I haven’t been using this as an outlet for technical discussion recently as much as I wanted so I think I will discuss my transition from using Linux everyday to an Apple setup, how it hasn’t made me any less of an open source user and I can still go back to Linux at any time. I’m very happy with the transition and I don’t plan on going back to Linux unless Apple does something to change OS X which horribly restricts me as a power user. So far they haven’t and I don’t see that they will and I actually enjoy most of the Apple ecosystem.
For years I had a state of the art workstation with a Thinkpad laptop for portability always running Linux. A few years ago I decided that I needed something more mobile friendly on my laptop so I switched to a Mac and bought a 13″ Macbook Pro and kept my Linux workstation. Over two years ago I dropped the workstation and decided to go for a mobile workstation and bought a 17″ MacBook Pro with the SandyBridge processor and it has been my primary workstation and mobile computer. I have a 16 GB of memory and 512 Gig solid state drive. When I’m home I attach it to a 27″ Apple Thunderbolt monitor. For software I use LibreOffice, VMware Fusion (I’m not a big fan of VirtualBox), Limechat for IRC, Adium, MPlayerX, and CodeRunner. For calibration I use Apple Mail, Calendar, and Contacts. I’m always asked what I use to replace Visio for a time I did use OpenOffice/LibreOffice Draw on both Linux and Mac. I just recently started using OmniGraffle Professional. It is much better then Draw or Dia and having used Visio in the past for work I actually think it is much better then Visio.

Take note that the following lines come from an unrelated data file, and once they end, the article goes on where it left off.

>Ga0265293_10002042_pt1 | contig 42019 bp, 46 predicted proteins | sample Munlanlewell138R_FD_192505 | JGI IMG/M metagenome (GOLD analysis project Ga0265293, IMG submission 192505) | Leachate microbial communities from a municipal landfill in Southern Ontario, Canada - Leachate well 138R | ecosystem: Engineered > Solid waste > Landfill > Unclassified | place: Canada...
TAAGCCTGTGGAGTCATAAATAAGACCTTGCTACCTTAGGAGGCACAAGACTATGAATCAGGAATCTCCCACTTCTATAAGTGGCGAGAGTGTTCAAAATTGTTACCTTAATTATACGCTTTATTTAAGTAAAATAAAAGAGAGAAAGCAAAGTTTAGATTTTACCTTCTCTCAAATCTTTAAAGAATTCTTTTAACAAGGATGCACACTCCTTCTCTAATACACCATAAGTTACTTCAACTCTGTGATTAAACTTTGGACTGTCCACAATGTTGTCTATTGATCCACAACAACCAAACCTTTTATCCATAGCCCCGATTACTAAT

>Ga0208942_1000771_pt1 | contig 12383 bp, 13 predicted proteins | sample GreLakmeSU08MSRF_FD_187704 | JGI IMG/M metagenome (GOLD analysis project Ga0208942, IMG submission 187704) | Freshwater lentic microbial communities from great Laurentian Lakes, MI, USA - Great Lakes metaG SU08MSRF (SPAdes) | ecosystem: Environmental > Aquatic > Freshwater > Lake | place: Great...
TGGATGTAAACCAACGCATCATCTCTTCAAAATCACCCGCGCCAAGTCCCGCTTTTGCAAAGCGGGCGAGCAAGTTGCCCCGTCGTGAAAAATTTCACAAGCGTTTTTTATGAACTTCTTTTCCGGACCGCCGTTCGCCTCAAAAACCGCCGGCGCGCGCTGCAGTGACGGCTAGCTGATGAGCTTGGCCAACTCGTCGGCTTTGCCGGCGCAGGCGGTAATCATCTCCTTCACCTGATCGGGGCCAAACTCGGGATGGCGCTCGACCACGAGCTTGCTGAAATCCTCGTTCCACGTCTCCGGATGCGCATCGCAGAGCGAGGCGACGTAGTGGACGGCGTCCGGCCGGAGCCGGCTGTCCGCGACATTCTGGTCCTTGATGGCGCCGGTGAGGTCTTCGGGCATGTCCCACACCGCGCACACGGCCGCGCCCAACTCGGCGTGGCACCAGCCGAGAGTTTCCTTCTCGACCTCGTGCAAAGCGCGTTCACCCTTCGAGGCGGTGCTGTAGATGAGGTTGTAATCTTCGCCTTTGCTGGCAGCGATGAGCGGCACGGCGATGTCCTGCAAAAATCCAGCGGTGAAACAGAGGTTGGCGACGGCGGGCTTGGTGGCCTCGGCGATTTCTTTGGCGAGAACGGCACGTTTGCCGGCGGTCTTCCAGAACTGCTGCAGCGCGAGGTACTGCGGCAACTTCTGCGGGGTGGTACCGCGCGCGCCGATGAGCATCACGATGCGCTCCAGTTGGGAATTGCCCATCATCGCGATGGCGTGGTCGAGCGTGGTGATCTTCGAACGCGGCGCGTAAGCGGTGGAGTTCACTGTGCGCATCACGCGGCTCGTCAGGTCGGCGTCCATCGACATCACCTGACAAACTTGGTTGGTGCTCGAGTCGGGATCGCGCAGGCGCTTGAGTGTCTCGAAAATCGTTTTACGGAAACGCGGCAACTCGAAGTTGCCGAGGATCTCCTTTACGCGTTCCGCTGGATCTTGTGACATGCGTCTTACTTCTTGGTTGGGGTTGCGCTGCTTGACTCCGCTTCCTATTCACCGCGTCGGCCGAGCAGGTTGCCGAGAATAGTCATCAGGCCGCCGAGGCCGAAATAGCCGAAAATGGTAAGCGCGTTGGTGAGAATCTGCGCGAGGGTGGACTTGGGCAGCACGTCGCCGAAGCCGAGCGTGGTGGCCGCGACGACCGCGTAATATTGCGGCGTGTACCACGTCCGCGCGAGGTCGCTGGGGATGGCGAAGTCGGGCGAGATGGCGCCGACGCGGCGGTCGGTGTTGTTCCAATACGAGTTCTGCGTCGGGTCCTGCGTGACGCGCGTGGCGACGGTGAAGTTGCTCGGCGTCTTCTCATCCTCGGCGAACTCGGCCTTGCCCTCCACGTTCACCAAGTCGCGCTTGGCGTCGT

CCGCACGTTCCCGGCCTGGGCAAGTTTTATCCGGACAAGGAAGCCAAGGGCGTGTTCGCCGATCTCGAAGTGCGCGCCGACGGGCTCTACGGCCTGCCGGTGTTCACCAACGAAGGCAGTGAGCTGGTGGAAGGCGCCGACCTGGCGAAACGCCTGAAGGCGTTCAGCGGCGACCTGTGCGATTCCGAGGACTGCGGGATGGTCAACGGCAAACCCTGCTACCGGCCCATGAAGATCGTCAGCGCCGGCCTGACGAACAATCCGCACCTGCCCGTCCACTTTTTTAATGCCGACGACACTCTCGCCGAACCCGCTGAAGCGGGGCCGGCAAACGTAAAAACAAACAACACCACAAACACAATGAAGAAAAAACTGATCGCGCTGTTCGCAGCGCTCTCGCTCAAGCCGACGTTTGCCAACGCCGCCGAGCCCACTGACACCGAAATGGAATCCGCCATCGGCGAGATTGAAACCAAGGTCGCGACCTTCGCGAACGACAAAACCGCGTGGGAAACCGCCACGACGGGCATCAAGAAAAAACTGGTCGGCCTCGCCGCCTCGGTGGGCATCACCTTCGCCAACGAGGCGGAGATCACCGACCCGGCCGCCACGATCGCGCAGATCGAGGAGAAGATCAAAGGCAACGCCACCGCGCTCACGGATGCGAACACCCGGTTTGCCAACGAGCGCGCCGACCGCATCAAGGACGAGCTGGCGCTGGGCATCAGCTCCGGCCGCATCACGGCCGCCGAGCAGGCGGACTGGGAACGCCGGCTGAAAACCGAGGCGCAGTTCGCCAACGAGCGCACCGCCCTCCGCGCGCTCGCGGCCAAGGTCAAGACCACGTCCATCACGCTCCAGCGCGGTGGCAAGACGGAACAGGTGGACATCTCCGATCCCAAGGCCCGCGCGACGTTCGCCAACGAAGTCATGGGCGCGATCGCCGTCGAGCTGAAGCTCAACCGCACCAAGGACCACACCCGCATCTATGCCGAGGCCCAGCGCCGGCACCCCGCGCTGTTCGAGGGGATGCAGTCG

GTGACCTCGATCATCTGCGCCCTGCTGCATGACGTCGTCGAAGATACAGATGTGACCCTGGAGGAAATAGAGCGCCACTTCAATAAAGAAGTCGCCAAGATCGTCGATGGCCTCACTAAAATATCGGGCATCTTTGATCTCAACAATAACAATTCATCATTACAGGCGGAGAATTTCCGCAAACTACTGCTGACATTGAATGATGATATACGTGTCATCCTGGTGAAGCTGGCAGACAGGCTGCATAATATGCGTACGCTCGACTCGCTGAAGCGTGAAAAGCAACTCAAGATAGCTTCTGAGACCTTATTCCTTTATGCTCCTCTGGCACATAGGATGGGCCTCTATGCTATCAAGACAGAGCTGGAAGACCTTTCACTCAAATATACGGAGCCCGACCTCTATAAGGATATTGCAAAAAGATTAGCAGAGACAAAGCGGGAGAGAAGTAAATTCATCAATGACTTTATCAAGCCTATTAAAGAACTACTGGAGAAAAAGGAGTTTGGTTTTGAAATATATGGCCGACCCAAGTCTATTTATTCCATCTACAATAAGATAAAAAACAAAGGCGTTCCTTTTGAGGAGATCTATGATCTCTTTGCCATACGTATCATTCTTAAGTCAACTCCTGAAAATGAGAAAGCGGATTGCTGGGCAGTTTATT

As part of my home setup I decided I wanted to handle my own data, I still have my some data on iCloud, Dropbox, and very little on Google Drive but I moved nearly everything to a Synology DS413. The DS413 is not the most powerful and it can’t run a lot of software because of it’s power based architecture but I love it. I can run everything on it and it makes a great media server for XBMC.
For mobile, my cell phone is an iPhone with a mophie juice pack and an iPad Mini. I’ve been asked why I haven’t switched to Android at least on my cell phone. I have a few reasons for that. First I don’t trust google. I use many google services but I don’t use them for many things. I don’t like the idea of my personal data being used for targeted Ads. Second, google allows any app to be on their Google Play store so if there is a vulnerability in an app it can be exploited. I’m a power user but I don’t want to think about my cell phone when it comes to security. It may not have the best battery life but it is the best cell phone when it comes to security iOS seems to be best. I may switch to Tizen when a phone is released with that OS but I will see how security is handled before I switch.